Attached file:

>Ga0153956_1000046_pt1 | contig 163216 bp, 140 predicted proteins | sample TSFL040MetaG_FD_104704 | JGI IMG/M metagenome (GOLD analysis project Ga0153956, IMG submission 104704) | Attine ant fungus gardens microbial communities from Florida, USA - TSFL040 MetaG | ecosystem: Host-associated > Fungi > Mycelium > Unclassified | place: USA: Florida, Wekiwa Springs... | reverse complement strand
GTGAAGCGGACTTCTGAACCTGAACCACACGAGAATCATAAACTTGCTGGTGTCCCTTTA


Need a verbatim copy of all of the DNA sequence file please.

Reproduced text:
>Ga0153956_1000046_pt1 | contig 163216 bp, 140 predicted proteins | sample TSFL040MetaG_FD_104704 | JGI IMG/M metagenome (GOLD analysis project Ga0153956, IMG submission 104704) | Attine ant fungus gardens microbial communities from Florida, USA - TSFL040 MetaG | ecosystem: Host-associated > Fungi > Mycelium > Unclassified | place: USA: Florida, Wekiwa Springs... | reverse complement strand
GTGAAGCGGACTTCTGAACCTGAACCACACGAGAATCATAAACTTGCTGGTGTCCCTTTA